4. Mirk in Skeletal Muscle Myoblasts
Some insight into the possible role of Mirk in rhabdomyosarcoma can be derived from studies of Mirk in skeletal muscle myoblasts. Mirk was expressed in skeletal muscle satellite cells in primary culture and was upregulated about 10-fold when the satellite cells were induced to differentiate, while knockdown of endogenous Mirk by RNA interference blocked myoblast differentiation . Mirk is activated by the stress-activated MAP kinase kinase MKK3 . These results together imply a role for Mirk in the response to cellular injury. Skeletal muscle is regenerated after injury by activation of quiescent satellite cells that enter the cell cycle and then differentiate and fuse with uninjured muscle fibers to repair the damage. Mirk may play some role in muscle regeneration because Mirk is a stress-activated kinase that modulates the activation of the myogenic regulatory factors MEF2 and myogenin, which subsequently mediate myoblast differentiation . Mirk is less likely to play a significant role in embryonic muscle development because a Mirk/Dyrk1B knockout mouse survived to 18 days after conception during which time skeletal muscles were developed . Thus Mirk/Dyrk1B may be a survival factor in skeletal myoblasts undergoing repair.
5. Inactivation of ROS May Be the Mirk Survival Function in Sarcomas
The Mirk kinase gene has been localized to the 19q13 amplicon  and is amplified in a subset of pancreatic cancers and ovarian cancers, and less frequently in colon cancers [23–25]. Mirk mediates survival of these cancers at least in part by reducing reactive oxygen species (ROS). ROS are oxygen-containing chemical species with reactive chemical properties, such as hydroxyl radicals, which contain an unpaired electron and the free radical superoxide. Cancer cells often exhibit higher levels of ROS than normal cells because of increased metabolism and oncogenic stimulation, and so they are under increased oxidative stress. Genes which detoxify superoxide (superoxide dismutases 2 and 3) and which prevent the generation of hydroxyl radical (ferroxidase/ceruloplasmin) were found to be upregulated in SU86.86 pancreatic cancer cells  and in each of four ovarian cancer cell lines  through Mirk. These genes work together to reduce ROS. Superoxide dismutases detoxify superoxide resulting in hydrogen peroxide, which in turn can be metabolized either to water or to hydroxyl radical through the Fenton reaction if Fe++ is available. Conversion to hydroxyl radical is blocked by ferroxidase that converts Fe++ to Fe+++. Mirk is a coactivator for several transcription factors and increases the expression of these antioxidant genes . Thus these Mirk-upregulated genes working together increase antioxidant potential while minimizing hydroxyl production.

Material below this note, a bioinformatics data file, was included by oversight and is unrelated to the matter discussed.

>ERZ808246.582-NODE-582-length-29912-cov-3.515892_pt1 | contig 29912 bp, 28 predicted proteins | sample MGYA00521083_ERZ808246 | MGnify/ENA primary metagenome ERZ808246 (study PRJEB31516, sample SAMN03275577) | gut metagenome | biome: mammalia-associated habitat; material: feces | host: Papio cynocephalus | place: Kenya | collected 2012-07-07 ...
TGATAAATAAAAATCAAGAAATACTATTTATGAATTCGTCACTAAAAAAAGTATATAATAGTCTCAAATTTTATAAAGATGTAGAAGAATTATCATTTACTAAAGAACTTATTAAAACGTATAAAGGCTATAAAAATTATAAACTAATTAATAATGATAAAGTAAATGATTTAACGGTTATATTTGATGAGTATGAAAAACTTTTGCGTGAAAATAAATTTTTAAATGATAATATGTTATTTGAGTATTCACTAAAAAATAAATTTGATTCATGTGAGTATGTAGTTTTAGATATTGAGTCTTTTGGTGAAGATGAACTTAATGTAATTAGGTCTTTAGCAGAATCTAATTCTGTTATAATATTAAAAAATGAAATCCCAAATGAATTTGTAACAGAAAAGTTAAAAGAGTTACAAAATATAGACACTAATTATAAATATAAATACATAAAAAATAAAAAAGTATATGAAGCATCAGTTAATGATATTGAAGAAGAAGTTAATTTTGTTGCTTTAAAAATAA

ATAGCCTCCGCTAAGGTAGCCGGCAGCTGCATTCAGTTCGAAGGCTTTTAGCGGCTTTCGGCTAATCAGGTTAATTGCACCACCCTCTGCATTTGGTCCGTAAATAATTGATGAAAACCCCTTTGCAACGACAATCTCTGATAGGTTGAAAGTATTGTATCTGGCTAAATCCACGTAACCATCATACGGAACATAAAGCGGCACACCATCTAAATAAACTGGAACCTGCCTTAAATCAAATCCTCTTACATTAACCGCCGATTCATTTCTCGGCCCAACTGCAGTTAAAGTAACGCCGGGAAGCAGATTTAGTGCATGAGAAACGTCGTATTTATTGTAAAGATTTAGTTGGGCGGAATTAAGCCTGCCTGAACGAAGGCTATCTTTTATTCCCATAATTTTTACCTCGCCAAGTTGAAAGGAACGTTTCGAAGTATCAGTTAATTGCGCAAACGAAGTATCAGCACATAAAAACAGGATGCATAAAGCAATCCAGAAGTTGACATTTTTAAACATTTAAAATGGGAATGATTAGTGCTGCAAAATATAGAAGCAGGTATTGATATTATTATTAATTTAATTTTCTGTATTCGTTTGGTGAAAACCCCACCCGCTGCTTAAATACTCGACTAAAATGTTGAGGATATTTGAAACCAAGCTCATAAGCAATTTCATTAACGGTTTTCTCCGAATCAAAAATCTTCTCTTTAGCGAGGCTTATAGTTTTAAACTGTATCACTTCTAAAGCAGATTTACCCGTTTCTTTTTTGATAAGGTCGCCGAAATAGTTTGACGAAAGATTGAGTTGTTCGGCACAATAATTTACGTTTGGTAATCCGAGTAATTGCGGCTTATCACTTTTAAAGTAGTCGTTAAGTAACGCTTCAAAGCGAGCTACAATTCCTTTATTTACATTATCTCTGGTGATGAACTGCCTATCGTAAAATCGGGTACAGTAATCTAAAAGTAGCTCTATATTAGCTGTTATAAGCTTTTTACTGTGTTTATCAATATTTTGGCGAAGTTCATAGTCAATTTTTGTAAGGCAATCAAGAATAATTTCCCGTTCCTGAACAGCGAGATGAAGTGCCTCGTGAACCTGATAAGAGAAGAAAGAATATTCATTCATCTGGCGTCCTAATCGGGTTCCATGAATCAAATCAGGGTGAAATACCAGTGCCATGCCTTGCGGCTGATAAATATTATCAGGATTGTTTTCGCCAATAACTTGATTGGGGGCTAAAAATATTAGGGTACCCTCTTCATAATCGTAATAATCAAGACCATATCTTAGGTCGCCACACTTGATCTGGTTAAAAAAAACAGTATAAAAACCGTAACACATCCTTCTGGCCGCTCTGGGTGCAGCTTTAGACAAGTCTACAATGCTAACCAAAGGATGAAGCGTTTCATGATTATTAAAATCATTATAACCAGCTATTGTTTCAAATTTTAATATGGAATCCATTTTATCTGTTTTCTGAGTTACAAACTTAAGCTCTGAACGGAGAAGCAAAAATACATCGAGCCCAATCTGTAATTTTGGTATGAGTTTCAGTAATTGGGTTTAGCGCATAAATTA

6. ROS in Skeletal Muscle
ROS are toxic to cells, decreasing their viability; so ROS levels and cell viability fell following depletion of Mirk from C2C12 myoblasts and from cancer cells. Using immunofluorescence techniques, we have found that Mirk is localized in fast twitch skeletal muscles (Mercer and Friedman, manuscript in preparation). Such muscle endogenously produces ROS in response to repeated contractions. Hydrogen peroxide is produced in contracting muscle, breaking down to ROS species, which can have diverse effects on myoblasts, such as inducing mitochondrial fragmentation . ROS generation within single intact muscle fibers was cytosolic, with a role for NADPH oxidase-derived ROS during contractile activity . Depletion of Mirk from C2C12 myoblasts also led to an increase in ROS (Deng and Friedman, manuscript in preparation), consistent with ROS control being a major role of Mirk in muscle development and function. This protective ROS-decreasing role is likely to have provided a selective pressure to maintain elevated Mirk levels in skeletal muscle and to further upregulate Mirk expression in sarcoma cells. Thus we hypothesize that Mirk mediates sarcoma cell survival through an increase of its original function in skeletal muscle cells, depletion of ROS.
7. Mirk Depletion/Inactivation Potentiates Certain Chemotherapeutic Drugs
The chemotherapeutic drug cisplatin is one of many known to increase intracellular levels of toxic reactive oxygen species. Thus, an increase in cisplatin toxicity selectively in cancer cells could result from further increasing the cisplatin-elevated ROS levels by targeting antioxidant genes upregulated in cancers such as those mediated by the kinase Mirk/dyrk1B. This possibility was tested, and depletion of Mirk increased cellular ROS levels in each of 4 ovarian cancer cell lines. Mirk depletion averaged only about 4-fold, yet combined with cisplatin treatment enabled low levels of drug to increase ROS to toxic levels in both SKOV3 and TOV21G ovarian cancer cells . Lowering ROS levels by treatment with N-acetyl cysteine limited cisplatin toxicity, resulting in higher cell numbers and decreased cleavage of the apoptotic proteins PARP and caspase 3. Targeting Mirk in sarcomas could increase their response to lower levels of chemotherapeutic drugs, potentially reducing side effects, which often limit therapeutic options in these cancers.
8. Hedgehog Signaling in Sarcomas